The Cutting Edge: Developments in Estate Planning

I just returned from the annual WealthCounsel “Generations Symposium” that was held in Denver, Colorado from July 18, 2012 through July 20, 2012.  Over 500 estate planning attorneys from across the country convened for attorney-education classes, workshops, and a general collaboration of ideas.  WealthCounsel is known for its state-of-the-art approach to estate planning.  Below are a few highlights from the event.

1.  Filial Responsibility for Long Term Care Expenses on the Rise

With the rising cost of long term care and health-related expenses, I am often asked the question of whether family members are responsible for medical or long term care expenses of their parents.  In the past, my response had been that in general, long term care and medical expense creditors are limited to the recipient’s estate and such creditors are unable to pursue claims against family members (other than the spouse in certain situations).  However, a recent case from Pennsylvania held that a son is liable for his mother’s unpaid nursing home expenses based upon filial responsibility law.  Filial responsibility laws date back to England’s Elizabethan Poor Relief Act of 1601.  These laws establish a duty for adult children to care for their indigent elderly parents.  Although 30 states have filial responsibility laws (including California), historically they have been rarely enforced (if at all) and thus the Pennsylvania case came as quite a surprise.  As states and counties continue to lose funding and other resources for a variety of services, enforcement of filial responsibility laws may increase.

2.  The Importance of Medical Advocacy

One of the most memorable presentations was given by an attorney who is also a registered nurse.  The underlying message of the presentation is that you are the center of your health care team.  It is important to take an active role in your health care and to be your own advocate.  If you are not able to do so, your health care agent needs to know how to be your advocate.  You can become a health care advocate by remembering the acronym, “S.P.E.A.K. U.P.”:  Speak up if you have questions or concerns about your care; Pay attention to the care you get; Educate yourself about your illness; Ask a trusted family member or friend to be your advocate, advisor, or supporter; Know what medicines you take and why you take them; Use a hospital, clinic, surgery center, or other type of health care organization that has been carefully checked out; and Participate in all decisions about your treatment.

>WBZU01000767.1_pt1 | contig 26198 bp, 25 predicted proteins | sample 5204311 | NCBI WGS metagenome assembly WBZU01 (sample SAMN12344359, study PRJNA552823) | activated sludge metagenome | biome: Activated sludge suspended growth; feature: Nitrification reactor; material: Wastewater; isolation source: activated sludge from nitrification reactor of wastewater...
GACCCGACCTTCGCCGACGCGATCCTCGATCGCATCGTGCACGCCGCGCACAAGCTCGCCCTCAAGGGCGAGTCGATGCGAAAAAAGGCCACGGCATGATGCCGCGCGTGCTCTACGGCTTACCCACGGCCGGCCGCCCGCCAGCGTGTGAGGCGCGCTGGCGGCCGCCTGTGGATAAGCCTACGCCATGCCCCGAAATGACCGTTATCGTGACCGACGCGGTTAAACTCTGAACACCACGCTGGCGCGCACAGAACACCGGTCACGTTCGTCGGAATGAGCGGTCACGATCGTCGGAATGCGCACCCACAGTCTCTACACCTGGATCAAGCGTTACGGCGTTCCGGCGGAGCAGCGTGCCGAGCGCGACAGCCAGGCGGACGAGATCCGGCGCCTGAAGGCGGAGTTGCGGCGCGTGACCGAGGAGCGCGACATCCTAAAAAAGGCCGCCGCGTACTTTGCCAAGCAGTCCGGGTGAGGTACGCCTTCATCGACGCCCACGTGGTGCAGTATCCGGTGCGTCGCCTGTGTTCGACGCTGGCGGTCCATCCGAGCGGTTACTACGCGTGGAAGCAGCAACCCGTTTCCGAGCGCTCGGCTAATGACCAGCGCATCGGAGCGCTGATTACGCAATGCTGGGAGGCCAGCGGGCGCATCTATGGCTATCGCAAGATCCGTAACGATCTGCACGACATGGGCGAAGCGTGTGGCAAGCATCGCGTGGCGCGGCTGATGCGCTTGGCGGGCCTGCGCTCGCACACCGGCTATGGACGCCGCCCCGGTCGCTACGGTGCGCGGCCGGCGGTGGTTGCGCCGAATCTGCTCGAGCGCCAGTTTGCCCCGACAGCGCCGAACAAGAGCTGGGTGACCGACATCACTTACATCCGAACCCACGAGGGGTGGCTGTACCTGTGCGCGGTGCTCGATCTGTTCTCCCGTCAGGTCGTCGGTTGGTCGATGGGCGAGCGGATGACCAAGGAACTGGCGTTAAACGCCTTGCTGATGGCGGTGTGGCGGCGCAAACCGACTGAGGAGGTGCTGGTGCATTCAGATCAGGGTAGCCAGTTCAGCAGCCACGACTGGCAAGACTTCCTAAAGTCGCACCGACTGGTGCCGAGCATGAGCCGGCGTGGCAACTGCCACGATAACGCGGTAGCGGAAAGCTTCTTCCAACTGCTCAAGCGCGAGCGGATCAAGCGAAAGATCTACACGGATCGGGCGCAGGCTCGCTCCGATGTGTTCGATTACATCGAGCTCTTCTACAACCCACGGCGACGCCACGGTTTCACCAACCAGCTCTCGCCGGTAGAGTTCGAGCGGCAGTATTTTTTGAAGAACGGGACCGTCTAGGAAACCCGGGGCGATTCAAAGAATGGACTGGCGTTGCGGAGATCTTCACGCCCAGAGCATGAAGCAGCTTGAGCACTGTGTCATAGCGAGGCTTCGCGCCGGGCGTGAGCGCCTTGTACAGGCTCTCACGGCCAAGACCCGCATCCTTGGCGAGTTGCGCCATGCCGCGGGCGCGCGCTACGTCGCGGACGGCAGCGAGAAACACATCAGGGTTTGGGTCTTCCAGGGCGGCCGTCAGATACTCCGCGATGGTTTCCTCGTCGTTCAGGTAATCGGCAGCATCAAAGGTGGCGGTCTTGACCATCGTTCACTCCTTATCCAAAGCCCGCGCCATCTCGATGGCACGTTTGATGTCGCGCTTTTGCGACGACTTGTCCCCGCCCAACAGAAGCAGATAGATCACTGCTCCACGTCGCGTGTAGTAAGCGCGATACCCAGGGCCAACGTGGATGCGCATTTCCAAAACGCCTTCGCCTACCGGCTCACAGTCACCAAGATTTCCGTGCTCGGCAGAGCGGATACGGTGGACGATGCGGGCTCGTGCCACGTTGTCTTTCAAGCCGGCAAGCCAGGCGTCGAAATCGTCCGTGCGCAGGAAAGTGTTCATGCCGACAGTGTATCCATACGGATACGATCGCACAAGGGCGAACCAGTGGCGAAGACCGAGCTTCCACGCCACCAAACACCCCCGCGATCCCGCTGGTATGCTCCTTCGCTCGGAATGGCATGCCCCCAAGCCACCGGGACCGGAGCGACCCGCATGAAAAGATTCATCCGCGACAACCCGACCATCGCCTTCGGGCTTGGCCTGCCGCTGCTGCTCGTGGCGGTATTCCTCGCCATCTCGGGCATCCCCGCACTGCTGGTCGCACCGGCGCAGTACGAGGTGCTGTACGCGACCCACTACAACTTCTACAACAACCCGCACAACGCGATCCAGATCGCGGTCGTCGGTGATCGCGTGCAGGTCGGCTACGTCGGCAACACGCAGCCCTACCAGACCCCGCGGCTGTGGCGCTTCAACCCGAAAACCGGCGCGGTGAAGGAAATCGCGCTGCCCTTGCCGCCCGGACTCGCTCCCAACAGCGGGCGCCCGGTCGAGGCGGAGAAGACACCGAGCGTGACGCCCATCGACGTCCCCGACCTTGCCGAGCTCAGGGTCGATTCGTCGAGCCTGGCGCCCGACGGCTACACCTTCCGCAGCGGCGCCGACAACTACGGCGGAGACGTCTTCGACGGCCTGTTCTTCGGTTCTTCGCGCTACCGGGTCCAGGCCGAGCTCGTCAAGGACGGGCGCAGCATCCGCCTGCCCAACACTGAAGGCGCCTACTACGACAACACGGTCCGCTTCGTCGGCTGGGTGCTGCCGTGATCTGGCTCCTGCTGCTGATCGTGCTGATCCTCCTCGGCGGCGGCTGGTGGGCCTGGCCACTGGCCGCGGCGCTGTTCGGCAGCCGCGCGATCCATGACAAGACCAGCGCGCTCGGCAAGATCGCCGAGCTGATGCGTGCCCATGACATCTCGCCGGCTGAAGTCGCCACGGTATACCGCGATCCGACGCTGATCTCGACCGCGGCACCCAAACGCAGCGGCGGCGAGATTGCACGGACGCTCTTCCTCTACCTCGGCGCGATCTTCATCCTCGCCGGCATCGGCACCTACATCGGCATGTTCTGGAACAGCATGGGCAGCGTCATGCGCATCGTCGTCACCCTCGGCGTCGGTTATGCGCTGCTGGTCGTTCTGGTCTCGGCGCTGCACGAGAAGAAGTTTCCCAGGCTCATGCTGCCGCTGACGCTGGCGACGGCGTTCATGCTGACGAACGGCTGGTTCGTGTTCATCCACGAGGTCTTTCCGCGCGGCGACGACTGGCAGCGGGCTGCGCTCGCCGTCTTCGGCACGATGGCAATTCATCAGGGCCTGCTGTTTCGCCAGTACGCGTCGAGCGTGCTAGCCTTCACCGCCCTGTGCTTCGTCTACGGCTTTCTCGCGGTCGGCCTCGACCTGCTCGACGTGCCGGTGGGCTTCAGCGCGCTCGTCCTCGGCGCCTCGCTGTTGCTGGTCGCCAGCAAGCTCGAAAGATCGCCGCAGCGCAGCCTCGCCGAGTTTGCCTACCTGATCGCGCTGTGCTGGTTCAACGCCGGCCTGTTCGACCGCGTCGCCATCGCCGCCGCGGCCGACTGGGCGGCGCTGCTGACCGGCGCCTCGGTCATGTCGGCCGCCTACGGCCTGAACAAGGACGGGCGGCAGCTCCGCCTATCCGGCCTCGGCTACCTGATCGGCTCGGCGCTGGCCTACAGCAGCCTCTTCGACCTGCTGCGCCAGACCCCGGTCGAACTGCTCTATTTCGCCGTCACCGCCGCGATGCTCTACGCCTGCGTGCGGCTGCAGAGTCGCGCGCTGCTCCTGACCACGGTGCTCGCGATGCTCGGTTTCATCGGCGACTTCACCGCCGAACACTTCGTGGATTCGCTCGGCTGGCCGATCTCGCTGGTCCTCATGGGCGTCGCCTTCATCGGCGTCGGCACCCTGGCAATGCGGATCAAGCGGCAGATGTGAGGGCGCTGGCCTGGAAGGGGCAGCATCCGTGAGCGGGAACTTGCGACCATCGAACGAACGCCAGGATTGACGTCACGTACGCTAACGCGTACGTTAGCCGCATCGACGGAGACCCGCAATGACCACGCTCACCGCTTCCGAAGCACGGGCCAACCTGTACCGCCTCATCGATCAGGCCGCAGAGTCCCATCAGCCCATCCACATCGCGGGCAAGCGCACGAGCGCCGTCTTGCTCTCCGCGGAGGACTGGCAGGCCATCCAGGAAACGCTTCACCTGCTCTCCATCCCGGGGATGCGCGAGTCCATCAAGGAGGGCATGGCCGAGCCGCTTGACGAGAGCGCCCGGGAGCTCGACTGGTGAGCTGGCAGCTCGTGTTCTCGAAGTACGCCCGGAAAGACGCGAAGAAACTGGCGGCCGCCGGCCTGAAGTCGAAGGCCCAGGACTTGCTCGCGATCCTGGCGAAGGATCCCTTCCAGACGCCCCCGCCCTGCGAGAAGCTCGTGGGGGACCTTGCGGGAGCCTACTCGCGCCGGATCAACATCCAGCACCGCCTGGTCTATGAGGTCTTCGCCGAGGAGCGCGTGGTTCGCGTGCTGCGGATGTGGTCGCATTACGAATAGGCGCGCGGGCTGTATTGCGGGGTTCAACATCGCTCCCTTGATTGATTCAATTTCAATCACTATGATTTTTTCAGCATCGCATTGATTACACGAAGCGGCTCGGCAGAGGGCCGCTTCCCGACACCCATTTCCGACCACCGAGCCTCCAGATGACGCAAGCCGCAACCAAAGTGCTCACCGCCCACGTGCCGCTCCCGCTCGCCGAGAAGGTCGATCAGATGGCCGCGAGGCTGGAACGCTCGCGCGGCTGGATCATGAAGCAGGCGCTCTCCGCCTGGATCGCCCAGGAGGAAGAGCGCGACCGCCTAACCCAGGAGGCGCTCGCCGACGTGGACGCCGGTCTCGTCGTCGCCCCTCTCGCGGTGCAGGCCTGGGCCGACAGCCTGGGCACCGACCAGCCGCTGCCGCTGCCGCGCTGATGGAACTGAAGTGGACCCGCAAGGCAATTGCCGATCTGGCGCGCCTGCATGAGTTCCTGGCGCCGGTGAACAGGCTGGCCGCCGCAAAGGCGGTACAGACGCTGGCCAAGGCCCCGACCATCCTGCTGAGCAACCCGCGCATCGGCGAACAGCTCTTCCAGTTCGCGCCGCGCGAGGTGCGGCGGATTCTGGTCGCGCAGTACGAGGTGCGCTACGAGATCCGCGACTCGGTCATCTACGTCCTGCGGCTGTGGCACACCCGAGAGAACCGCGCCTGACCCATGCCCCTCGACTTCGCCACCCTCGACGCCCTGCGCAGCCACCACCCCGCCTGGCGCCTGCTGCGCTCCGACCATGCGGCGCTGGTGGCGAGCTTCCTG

3.  The Power of Collaboration Among Advisors

Your estate planning attorney, accountant, and financial planner all have their own distinct roles.  While it is important for each advisor to be conscious of the boundaries of his/her own area of expertise, it is also important that they collaborate with each other in order to make sure that your plan is as effective as possible.  Far too often there is not sufficient communication among your advisors.  The attorney might think, “Well, if that’s how the accountant thinks we should do it, I’ll go along with it,” not realizing that the accountant is simultaneously thinking, “Well, if that’s how the attorney thinks we should do it, I’ll go along with it.”  However, when all of your advisors take an active role to work together to find solutions that address all legal, tax, and financial aspects of your situation, the results are beneficial to everyone involved.  It is important to work with advisors who are interested in collaborating with each other in order to provide you the best service possible.